Sultana's Dream

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Sultana's Dream
April 2012


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Nur Shkembi

In One Door - Out The Other

Young Muslim women living in Australia often face a situation where they are the first generation of their family to have been raised here as young adults. Their overseas born parents may have immigrated to Australia to escape conflict, seek a stable life for their children or improve the family’s economic future. Come what may, they envisage a better life for their children and willingly make sacrifices.

What many families don’t bank on, however, is the cultural gap that often arises between parents and their children – especially their daughters – as a result of moving to a Western country. Intergenerational conflict can be as painful for parents as it is for their children, and sometimes has damaging consequences. Both sides sometimes make compromises, but there are times when the rift and the personalities involved make this much harder and the pain remains for a long time – sometimes for ever.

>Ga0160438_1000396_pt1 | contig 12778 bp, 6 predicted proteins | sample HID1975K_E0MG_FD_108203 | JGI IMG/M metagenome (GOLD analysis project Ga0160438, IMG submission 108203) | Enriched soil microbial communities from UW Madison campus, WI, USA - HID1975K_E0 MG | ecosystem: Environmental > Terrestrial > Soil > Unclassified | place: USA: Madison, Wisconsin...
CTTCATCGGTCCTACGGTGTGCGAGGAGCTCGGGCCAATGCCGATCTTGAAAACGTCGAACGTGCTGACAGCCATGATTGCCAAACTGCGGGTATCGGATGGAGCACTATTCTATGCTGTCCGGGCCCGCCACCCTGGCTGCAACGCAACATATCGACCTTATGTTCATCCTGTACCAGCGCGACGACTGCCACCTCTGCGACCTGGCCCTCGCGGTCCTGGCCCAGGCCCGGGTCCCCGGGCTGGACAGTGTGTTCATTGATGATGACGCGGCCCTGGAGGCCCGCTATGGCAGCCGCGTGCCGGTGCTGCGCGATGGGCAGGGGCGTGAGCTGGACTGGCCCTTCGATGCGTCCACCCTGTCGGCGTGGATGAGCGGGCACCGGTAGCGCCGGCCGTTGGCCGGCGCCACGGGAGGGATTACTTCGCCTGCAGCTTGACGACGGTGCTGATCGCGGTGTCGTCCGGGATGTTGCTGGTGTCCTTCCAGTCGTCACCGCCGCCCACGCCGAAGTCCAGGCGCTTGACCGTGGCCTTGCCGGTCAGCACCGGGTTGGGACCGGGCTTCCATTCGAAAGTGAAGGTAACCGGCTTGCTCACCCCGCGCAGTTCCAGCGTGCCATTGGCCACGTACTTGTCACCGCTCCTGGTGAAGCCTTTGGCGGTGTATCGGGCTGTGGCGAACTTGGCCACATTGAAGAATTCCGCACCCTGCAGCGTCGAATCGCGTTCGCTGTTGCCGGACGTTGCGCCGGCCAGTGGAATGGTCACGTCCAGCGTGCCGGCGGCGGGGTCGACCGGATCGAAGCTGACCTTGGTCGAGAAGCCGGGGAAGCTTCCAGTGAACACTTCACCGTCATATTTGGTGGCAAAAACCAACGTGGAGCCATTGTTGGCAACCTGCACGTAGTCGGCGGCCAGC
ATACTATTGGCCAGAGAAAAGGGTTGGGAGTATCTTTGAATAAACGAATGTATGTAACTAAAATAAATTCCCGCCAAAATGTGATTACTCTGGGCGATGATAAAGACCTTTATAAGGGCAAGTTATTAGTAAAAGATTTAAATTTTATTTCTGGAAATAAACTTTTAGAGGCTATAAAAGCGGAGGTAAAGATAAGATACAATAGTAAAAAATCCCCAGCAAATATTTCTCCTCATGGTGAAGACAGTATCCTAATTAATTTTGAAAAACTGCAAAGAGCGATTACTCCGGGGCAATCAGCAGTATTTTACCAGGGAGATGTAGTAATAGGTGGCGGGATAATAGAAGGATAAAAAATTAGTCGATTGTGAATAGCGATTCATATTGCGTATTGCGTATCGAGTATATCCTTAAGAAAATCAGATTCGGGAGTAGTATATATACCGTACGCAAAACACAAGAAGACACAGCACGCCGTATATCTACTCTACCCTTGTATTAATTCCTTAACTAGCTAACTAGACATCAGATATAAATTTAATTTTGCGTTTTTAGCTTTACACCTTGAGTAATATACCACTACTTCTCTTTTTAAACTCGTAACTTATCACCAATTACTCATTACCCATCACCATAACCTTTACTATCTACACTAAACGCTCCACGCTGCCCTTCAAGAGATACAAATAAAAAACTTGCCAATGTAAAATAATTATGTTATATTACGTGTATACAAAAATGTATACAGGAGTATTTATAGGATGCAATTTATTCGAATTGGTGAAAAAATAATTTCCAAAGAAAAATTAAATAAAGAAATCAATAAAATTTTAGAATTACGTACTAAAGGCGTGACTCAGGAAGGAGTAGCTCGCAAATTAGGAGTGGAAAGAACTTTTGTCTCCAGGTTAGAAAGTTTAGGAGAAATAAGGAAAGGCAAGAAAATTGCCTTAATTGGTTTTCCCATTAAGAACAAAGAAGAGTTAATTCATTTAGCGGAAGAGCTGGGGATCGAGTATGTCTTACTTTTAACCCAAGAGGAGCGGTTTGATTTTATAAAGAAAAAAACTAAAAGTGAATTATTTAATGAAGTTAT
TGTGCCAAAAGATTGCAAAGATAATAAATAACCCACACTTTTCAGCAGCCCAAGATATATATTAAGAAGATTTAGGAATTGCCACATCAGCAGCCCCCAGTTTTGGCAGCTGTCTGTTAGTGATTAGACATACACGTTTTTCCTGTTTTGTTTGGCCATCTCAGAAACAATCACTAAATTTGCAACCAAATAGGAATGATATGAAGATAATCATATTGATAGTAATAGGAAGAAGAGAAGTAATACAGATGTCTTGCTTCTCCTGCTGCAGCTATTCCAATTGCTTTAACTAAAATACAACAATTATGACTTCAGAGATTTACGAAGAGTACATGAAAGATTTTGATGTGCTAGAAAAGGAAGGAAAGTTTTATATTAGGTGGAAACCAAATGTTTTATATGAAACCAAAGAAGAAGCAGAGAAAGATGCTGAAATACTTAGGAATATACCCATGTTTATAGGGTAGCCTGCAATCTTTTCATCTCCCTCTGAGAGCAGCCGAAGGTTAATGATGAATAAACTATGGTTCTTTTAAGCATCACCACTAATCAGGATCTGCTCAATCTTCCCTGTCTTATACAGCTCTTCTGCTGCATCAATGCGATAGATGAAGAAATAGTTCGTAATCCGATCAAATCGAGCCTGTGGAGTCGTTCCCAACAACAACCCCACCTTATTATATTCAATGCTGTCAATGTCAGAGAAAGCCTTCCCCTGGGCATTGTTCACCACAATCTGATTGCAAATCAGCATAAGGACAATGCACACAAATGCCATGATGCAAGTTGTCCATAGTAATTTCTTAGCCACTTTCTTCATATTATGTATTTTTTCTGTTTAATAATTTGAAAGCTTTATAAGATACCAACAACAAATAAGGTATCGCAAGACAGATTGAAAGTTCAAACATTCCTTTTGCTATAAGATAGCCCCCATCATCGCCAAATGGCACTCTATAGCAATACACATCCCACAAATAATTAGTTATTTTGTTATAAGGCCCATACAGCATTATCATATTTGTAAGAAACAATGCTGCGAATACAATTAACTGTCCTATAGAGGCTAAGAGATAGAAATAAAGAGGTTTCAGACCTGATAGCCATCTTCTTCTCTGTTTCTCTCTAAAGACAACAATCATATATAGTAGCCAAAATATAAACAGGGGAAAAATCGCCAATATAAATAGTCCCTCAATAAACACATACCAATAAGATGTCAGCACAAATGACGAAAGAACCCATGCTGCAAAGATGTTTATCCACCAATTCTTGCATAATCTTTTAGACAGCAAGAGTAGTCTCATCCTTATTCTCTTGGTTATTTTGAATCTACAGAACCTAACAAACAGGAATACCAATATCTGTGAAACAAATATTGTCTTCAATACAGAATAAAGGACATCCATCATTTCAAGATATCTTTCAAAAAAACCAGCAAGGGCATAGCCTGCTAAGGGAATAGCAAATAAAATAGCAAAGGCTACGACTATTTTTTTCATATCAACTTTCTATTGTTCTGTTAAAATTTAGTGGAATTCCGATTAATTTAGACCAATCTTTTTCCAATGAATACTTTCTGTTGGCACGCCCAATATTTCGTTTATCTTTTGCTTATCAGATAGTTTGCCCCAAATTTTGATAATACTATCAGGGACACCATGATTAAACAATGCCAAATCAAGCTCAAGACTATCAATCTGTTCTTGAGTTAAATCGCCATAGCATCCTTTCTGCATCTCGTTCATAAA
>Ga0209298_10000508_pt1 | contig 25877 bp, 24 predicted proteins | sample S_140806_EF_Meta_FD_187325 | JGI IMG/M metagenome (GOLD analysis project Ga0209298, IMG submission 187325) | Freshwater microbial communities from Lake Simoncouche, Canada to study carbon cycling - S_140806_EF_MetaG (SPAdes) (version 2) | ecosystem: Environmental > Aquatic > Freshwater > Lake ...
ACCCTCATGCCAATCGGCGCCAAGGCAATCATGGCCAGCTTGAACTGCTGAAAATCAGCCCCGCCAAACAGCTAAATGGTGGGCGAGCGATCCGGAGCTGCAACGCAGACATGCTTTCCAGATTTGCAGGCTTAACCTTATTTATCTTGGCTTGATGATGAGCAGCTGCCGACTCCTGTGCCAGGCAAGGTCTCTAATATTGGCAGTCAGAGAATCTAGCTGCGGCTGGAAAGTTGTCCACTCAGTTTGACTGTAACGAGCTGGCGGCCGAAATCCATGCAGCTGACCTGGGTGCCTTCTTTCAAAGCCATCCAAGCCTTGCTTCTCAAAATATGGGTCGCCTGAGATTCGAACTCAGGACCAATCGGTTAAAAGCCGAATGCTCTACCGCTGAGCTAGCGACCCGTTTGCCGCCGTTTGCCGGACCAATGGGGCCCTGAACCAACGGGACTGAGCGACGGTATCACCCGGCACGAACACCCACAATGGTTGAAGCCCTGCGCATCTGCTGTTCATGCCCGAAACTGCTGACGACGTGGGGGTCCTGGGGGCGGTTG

Sad to say, our attempts to hear the other side of the story i.e. to listen to what parents might have to say about intergenerational conflicts were completely unsuccessful. That in itself is revealing.

Turning the clock back, I remember my own father grinding his teeth, raising his hands to the ceiling and complaining aloud, as most immigrant fathers are wont to do: ‘This is what happens when you bring them up in this country! And my dad was absolutely right!